Pipes define a free monad

Posted on April 26, 2018

The core type of the pipes library is a free monad. Indeed, Pipes.Proxy is equivalent to Free (ProxyF _ _ _ _ _), where

data Free f a
  = Free (f (Free f a))
  | Pure a

data ProxyF a' a b' b m x
  = Request a' (a  -> x)
  | Respond b  (b' -> x)
  | M          (m     x)

That’s nothing ground-breaking if you’re familiar with free monads. In fact, it used to be the literal definition of pipes, using free before I even knew Haskell was a thing.

Nevertheless, my previous understanding of pipes was mostly based on the interface (which is very nice by the way; the diagrams in Pipes.Core are a pleasure to contemplate), while I needed all my focus to follow the implementation. Hence, in spite of now extensive experience with free monads, it took one more wander in front of the source code of pipes for me to have that epiphany.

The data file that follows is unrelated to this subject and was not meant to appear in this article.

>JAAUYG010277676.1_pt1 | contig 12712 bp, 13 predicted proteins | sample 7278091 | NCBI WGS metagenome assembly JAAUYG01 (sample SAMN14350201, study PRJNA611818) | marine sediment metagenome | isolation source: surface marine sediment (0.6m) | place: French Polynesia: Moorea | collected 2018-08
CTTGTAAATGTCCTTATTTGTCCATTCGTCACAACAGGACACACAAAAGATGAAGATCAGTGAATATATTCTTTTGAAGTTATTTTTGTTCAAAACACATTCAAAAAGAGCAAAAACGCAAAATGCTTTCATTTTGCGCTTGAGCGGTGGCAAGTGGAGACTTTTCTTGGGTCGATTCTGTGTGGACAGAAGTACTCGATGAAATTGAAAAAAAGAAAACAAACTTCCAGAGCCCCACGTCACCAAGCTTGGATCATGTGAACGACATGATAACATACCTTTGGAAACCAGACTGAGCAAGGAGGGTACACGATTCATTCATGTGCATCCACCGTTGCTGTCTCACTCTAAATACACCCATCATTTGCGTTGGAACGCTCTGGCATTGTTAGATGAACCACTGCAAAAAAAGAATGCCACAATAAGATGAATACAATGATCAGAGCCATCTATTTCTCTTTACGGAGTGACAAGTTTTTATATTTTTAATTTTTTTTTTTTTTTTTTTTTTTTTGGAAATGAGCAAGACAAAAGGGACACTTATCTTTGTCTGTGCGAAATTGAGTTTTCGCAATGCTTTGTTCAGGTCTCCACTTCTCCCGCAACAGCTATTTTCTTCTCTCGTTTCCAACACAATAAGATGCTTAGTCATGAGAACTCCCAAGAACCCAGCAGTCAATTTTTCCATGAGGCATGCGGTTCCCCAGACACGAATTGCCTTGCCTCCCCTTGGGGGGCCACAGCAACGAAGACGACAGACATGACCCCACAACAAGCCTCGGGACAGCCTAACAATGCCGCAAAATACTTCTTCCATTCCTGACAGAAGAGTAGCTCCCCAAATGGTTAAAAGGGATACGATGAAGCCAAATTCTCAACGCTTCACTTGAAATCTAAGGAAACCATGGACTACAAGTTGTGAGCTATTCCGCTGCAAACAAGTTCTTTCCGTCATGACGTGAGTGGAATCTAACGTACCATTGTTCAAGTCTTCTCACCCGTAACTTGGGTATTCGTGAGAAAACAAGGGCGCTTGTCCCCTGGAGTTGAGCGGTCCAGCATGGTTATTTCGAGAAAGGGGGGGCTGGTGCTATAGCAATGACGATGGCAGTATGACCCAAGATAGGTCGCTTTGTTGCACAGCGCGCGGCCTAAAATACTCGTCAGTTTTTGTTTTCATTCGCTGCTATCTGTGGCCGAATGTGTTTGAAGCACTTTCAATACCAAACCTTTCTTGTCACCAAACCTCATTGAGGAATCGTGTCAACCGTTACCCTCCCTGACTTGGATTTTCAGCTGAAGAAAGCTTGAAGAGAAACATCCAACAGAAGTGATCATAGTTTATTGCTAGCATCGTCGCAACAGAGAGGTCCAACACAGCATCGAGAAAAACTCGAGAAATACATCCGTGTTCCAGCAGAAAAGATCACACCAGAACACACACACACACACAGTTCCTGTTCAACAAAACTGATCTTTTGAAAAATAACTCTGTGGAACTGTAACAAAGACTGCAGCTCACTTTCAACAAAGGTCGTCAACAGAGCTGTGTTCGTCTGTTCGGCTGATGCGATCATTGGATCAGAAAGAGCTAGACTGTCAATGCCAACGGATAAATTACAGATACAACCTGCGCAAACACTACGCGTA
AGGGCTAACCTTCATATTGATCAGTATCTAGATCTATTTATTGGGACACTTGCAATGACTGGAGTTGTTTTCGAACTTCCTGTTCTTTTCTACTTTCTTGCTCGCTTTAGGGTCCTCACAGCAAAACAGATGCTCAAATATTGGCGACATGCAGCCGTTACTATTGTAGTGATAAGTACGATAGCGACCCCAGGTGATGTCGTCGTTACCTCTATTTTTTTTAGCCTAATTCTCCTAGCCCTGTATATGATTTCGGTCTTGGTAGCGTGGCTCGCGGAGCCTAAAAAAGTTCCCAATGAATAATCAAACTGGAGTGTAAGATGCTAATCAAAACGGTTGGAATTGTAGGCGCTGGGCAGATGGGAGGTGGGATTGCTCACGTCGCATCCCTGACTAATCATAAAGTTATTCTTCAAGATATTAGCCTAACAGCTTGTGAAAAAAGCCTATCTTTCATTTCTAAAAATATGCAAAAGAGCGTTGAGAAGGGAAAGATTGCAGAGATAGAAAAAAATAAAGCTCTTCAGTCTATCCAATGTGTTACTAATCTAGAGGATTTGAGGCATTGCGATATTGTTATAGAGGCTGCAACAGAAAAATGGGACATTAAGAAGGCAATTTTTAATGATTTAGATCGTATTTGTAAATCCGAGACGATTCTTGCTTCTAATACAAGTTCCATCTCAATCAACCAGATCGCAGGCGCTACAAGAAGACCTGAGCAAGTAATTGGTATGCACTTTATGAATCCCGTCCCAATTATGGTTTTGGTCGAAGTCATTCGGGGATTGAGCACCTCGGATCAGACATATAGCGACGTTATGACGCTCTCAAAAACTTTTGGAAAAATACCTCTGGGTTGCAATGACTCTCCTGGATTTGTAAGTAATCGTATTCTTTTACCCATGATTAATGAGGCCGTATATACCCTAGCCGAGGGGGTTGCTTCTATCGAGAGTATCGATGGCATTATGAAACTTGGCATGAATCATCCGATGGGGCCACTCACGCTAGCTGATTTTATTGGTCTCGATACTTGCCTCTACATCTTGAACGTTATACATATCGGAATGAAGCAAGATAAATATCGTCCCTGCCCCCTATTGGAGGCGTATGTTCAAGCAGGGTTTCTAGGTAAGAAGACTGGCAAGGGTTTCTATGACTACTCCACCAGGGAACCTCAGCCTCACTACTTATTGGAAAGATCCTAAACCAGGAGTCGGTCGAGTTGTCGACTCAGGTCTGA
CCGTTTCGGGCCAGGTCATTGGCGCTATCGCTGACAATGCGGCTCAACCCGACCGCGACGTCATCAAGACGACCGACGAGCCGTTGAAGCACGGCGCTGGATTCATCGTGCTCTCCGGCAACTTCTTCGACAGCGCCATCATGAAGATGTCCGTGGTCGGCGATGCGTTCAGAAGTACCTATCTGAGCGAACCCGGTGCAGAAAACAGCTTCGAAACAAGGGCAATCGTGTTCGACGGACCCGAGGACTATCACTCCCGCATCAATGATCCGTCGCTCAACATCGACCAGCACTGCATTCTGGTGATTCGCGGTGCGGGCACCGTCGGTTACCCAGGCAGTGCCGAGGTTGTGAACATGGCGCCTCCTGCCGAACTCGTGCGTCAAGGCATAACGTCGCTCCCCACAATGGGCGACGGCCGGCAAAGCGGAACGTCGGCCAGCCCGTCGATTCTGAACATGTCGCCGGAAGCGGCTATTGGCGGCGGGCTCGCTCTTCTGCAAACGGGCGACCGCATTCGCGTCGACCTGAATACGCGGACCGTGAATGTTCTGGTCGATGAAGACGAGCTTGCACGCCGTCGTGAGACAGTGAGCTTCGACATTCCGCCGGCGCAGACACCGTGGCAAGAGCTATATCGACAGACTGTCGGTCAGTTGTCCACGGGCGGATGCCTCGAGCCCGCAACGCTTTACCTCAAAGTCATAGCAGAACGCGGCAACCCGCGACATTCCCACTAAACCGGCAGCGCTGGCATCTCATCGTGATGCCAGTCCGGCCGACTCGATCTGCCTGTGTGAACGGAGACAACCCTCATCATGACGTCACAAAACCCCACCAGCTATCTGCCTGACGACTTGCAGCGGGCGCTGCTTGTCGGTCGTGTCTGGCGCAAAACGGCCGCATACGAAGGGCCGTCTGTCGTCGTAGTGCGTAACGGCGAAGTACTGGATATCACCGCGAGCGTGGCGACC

A much deeper understanding of the whole business followed immediately. With free monads as a common starting point1, it became much easier to compare pipes, conduit, and quiver: basically, they’re all using free monads for differing I/O-like functors2.

Now it may be just another occasionally useful fun fact, but that one somehow felt like a personal achievement. That realization gave me a strong impression of the power of abstraction.

  1. Free encapsulates a form of recursion (it’s a sibling of Fix).

  2. quiver with its polymorphic continuations is a bit of an outlier, but thinking in terms of free monads is at least good enough as a first approximation.